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Victoria Chatzimavridou-Grigoriadou Department of Endocrinology, Christie Hospital NHS Foundation Trust, Manchester, UK
Department of Endocrinology, University of Manchester, School of Medical Sciences, Manchester, UK

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Lisa H Barraclough Department of Endocrinology, Christie Hospital NHS Foundation Trust, Manchester, UK
Department of Endocrinology, University of Manchester, School of Medical Sciences, Manchester, UK

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Rohit Kochhar Department of Clinical Oncology, Christie Hospital NHS Foundation Trust, Manchester, UK

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Lucy Buckley Department of Radiology, Christie Hospital NHS Foundation Trust, Manchester, UK

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Nooreen Alam Department of Radiotherapy, Christie Hospital NHS Foundation Trust, Manchester, UK

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Claire E Higham Department of Endocrinology, University of Manchester, Manchester Academic Health Science Centre, Manchester, UK

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Background

Radiotherapy-related insufficiency fractures (RRIFs) represent a common, burdensome consequence of pelvic radiotherapy. Their underlying mechanisms remain unclear, and data on the effect of osteoporosis are contradictory, with limited studies assessing bone mineral density (BMD) by dual-energy x-ray absorptiometry (DXA).

Methods

BMD by DXA (Hologic) scan and fracture risk following pelvic RRIF were retrospectively assessed in 39 patients (median age 68 years) at a tertiary cancer centre. Patient characteristics and treatment history are presented narratively; correlations were explored using univariate regression analyses.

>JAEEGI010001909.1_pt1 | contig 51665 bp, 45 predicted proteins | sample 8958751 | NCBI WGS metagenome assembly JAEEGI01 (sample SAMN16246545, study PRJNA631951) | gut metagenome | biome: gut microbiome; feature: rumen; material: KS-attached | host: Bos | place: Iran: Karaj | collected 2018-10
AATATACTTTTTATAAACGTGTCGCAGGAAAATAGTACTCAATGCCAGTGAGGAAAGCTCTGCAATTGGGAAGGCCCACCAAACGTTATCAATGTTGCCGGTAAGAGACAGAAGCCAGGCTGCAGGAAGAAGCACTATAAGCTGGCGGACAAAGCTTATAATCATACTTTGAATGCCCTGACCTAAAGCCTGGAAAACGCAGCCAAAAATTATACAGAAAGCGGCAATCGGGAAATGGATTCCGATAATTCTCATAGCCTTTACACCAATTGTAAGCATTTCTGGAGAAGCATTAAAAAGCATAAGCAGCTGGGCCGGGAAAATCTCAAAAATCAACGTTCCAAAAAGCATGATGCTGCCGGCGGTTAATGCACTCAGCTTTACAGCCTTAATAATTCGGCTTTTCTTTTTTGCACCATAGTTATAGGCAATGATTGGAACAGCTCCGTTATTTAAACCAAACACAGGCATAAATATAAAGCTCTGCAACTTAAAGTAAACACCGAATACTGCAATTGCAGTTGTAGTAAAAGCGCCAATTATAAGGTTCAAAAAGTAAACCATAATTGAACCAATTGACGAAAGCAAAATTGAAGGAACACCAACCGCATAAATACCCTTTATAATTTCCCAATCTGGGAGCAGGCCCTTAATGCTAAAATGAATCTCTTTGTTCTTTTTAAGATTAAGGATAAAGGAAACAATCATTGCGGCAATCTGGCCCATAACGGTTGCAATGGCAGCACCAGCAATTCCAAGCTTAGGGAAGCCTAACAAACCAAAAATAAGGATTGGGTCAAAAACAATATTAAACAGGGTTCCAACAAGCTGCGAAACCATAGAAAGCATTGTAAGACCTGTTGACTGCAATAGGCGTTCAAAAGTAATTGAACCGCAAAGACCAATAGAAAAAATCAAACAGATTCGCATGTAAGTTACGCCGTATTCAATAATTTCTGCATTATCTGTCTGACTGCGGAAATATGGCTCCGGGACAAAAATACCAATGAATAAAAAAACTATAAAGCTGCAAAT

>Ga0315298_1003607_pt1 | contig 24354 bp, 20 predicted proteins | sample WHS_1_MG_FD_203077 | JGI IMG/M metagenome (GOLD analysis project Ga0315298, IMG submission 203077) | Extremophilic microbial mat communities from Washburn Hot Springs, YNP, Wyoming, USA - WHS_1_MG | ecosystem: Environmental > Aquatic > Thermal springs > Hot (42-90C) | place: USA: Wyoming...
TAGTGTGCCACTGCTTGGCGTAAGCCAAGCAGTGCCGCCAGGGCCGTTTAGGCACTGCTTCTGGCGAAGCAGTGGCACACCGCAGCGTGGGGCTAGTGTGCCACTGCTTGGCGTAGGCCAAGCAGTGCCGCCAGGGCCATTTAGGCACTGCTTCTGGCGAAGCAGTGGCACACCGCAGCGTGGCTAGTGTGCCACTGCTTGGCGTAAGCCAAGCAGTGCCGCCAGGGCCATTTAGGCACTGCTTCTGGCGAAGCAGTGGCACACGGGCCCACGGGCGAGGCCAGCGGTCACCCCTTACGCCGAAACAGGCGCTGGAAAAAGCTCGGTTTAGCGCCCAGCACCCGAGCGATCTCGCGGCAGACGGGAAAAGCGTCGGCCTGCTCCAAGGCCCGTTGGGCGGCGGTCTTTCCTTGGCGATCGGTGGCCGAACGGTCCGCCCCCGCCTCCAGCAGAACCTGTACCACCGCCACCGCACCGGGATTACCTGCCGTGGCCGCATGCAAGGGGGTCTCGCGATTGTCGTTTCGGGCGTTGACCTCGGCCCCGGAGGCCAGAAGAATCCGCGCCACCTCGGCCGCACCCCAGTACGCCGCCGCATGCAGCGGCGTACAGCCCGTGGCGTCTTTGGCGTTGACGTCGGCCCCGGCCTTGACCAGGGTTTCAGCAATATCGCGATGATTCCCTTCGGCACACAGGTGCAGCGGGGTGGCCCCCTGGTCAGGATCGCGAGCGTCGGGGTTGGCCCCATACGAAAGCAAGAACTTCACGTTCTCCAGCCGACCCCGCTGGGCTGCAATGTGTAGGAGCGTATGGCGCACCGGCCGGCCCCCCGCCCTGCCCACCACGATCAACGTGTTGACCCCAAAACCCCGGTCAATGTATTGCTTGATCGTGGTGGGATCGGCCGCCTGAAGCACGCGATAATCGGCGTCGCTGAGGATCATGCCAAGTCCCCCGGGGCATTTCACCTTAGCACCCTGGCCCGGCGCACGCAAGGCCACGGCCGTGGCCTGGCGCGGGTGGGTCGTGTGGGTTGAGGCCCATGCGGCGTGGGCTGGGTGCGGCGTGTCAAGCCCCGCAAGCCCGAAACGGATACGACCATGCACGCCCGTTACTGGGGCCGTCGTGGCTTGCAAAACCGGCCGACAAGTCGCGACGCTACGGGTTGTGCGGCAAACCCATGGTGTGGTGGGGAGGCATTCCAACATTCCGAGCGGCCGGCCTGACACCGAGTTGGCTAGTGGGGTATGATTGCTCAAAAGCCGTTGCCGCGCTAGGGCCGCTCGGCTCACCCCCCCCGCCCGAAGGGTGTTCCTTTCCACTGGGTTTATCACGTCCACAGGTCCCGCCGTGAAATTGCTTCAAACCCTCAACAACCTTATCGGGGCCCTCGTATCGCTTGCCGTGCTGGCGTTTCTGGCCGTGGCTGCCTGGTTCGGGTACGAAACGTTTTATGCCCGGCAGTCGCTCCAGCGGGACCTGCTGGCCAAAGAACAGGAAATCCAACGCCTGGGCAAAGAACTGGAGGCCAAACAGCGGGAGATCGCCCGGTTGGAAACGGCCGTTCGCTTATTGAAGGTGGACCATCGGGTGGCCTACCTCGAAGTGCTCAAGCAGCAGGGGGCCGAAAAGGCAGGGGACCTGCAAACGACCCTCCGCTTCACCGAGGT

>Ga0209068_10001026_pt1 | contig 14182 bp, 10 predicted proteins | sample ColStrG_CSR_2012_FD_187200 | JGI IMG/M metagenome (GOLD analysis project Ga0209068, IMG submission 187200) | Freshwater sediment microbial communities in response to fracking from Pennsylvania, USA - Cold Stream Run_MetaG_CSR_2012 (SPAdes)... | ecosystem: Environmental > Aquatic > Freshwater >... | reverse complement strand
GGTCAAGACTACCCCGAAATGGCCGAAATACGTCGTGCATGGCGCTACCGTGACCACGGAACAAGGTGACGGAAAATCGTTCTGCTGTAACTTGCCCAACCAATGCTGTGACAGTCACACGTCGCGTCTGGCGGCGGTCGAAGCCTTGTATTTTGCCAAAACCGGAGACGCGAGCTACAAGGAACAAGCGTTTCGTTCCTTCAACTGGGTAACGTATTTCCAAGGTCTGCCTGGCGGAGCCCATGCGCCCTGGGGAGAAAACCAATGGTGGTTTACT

Results

Additional cancer treatments included chemotherapy (n = 31), surgery (n = 20) and brachytherapy (n = 19). Median interval between initiation of radiotherapy and RRIF was 11 (7.5–20.8) and that between RRIF and DXA 3 was (1–6) months. Three patients had normal BMD, 16 had osteopenia and 16 osteoporosis, following World Health Organization classification. Four patients were <40 years at the time of DXA (all Z-scores > –2). Median 10-year risk for hip and major osteoporotic fracture was 3.1% (1.5–5.7) and 11.5% (7.1–13.8), respectively. Only 33.3% of patients had high fracture risk (hip fracture >4% and/or major osteoporotic >20%), and 31% fell above the intervention threshold per National Osteoporosis Guidelines Group (NOGG) guidance (2017). Higher BMD was predicted by lower pelvic radiotherapy dose (only in L3 and L4), concomitant chemotherapy and higher body mass index.

Conclusion

At the time of RRIF, most patients did not have osteoporosis, some had normal BMD and overall had low fracture risk. Whilst low BMD is a probable risk factor, it is unlikely to be the main mechanism underlying RRIFs, and further studies are required to understand the predictive value of BMD.

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